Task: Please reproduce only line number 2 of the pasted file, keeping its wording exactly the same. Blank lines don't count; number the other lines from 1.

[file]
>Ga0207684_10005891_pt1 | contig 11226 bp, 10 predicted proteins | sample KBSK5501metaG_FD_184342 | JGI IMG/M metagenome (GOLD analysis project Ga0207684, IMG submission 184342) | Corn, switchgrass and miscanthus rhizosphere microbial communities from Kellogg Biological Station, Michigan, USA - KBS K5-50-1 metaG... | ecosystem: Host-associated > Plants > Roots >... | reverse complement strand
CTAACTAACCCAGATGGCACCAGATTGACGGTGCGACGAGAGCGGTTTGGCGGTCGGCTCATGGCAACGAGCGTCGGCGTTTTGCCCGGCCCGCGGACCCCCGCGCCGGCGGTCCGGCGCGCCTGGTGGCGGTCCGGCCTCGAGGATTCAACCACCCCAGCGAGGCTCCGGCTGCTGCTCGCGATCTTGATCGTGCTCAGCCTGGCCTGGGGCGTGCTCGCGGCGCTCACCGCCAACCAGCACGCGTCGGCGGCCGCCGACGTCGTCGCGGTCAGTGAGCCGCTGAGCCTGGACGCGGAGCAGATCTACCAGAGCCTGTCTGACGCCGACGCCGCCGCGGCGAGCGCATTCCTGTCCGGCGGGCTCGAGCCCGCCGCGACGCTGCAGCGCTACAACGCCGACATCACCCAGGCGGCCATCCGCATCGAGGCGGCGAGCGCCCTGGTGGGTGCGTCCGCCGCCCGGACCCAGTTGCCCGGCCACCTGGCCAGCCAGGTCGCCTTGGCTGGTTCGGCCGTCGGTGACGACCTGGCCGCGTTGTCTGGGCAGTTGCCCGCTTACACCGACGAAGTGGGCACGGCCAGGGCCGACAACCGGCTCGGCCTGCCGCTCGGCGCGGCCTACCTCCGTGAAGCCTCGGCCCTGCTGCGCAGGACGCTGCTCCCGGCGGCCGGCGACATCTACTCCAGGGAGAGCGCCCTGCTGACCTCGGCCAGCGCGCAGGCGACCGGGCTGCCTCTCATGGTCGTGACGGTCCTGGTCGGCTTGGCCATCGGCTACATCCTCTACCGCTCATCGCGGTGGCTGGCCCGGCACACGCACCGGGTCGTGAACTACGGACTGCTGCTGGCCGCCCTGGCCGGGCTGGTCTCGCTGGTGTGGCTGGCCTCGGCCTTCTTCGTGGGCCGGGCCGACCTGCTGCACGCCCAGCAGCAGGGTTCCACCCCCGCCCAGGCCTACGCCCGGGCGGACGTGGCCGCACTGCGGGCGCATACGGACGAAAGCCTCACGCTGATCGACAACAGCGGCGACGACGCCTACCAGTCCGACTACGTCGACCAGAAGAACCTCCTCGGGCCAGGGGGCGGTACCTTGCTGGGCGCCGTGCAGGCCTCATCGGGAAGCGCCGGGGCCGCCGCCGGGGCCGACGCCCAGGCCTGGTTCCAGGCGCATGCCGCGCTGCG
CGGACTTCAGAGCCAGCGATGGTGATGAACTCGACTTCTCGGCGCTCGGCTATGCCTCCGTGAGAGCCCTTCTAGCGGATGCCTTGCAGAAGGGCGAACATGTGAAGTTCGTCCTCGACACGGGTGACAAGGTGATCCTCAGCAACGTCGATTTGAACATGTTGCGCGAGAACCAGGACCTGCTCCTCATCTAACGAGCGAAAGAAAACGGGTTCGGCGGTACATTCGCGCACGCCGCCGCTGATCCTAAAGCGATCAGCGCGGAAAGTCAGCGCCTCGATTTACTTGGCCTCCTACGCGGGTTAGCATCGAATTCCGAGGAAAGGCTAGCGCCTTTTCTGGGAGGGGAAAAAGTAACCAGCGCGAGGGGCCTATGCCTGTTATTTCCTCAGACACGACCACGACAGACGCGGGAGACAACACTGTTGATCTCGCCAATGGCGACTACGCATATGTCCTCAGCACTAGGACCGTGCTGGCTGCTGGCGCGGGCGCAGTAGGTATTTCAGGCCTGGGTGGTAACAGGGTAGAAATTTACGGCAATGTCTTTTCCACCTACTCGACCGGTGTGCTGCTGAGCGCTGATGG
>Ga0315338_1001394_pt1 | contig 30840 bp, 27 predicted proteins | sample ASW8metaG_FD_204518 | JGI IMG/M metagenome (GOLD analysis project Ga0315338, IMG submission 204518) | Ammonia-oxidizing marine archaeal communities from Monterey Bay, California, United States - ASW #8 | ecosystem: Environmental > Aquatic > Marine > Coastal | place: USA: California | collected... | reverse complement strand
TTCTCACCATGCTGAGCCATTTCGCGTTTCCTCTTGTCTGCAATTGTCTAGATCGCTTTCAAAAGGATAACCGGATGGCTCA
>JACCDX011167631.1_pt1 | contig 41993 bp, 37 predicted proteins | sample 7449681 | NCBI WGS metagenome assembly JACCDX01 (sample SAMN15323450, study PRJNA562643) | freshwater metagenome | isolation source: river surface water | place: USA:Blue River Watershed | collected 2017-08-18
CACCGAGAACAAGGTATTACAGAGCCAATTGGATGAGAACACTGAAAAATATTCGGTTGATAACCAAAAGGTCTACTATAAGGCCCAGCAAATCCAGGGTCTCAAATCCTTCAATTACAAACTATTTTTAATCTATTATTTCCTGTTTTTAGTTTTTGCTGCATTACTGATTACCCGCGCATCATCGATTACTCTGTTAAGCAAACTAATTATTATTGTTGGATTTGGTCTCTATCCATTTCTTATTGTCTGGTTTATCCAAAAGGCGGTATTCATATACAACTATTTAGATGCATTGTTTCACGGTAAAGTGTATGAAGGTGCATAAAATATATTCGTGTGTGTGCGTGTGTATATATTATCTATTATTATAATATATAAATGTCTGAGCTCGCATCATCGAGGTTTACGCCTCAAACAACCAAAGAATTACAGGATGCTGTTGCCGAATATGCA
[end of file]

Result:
CTAACTAACCCAGATGGCACCAGATTGACGGTGCGACGAGAGCGGTTTGGCGGTCGGCTCATGGCAACGAGCGTCGGCGTTTTGCCCGGCCCGCGGACCCCCGCGCCGGCGGTCCGGCGCGCCTGGTGGCGGTCCGGCCTCGAGGATTCAACCACCCCAGCGAGGCTCCGGCTGCTGCTCGCGATCTTGATCGTGCTCAGCCTGGCCTGGGGCGTGCTCGCGGCGCTCACCGCCAACCAGCACGCGTCGGCGGCCGCCGACGTCGTCGCGGTCAGTGAGCCGCTGAGCCTGGACGCGGAGCAGATCTACCAGAGCCTGTCTGACGCCGACGCCGCCGCGGCGAGCGCATTCCTGTCCGGCGGGCTCGAGCCCGCCGCGACGCTGCAGCGCTACAACGCCGACATCACCCAGGCGGCCATCCGCATCGAGGCGGCGAGCGCCCTGGTGGGTGCGTCCGCCGCCCGGACCCAGTTGCCCGGCCACCTGGCCAGCCAGGTCGCCTTGGCTGGTTCGGCCGTCGGTGACGACCTGGCCGCGTTGTCTGGGCAGTTGCCCGCTTACACCGACGAAGTGGGCACGGCCAGGGCCGACAACCGGCTCGGCCTGCCGCTCGGCGCGGCCTACCTCCGTGAAGCCTCGGCCCTGCTGCGCAGGACGCTGCTCCCGGCGGCCGGCGACATCTACTCCAGGGAGAGCGCCCTGCTGACCTCGGCCAGCGCGCAGGCGACCGGGCTGCCTCTCATGGTCGTGACGGTCCTGGTCGGCTTGGCCATCGGCTACATCCTCTACCGCTCATCGCGGTGGCTGGCCCGGCACACGCACCGGGTCGTGAACTACGGACTGCTGCTGGCCGCCCTGGCCGGGCTGGTCTCGCTGGTGTGGCTGGCCTCGGCCTTCTTCGTGGGCCGGGCCGACCTGCTGCACGCCCAGCAGCAGGGTTCCACCCCCGCCCAGGCCTACGCCCGGGCGGACGTGGCCGCACTGCGGGCGCATACGGACGAAAGCCTCACGCTGATCGACAACAGCGGCGACGACGCCTACCAGTCCGACTACGTCGACCAGAAGAACCTCCTCGGGCCAGGGGGCGGTACCTTGCTGGGCGCCGTGCAGGCCTCATCGGGAAGCGCCGGGGCCGCCGCCGGGGCCGACGCCCAGGCCTGGTTCCAGGCGCATGCCGCGCTGCG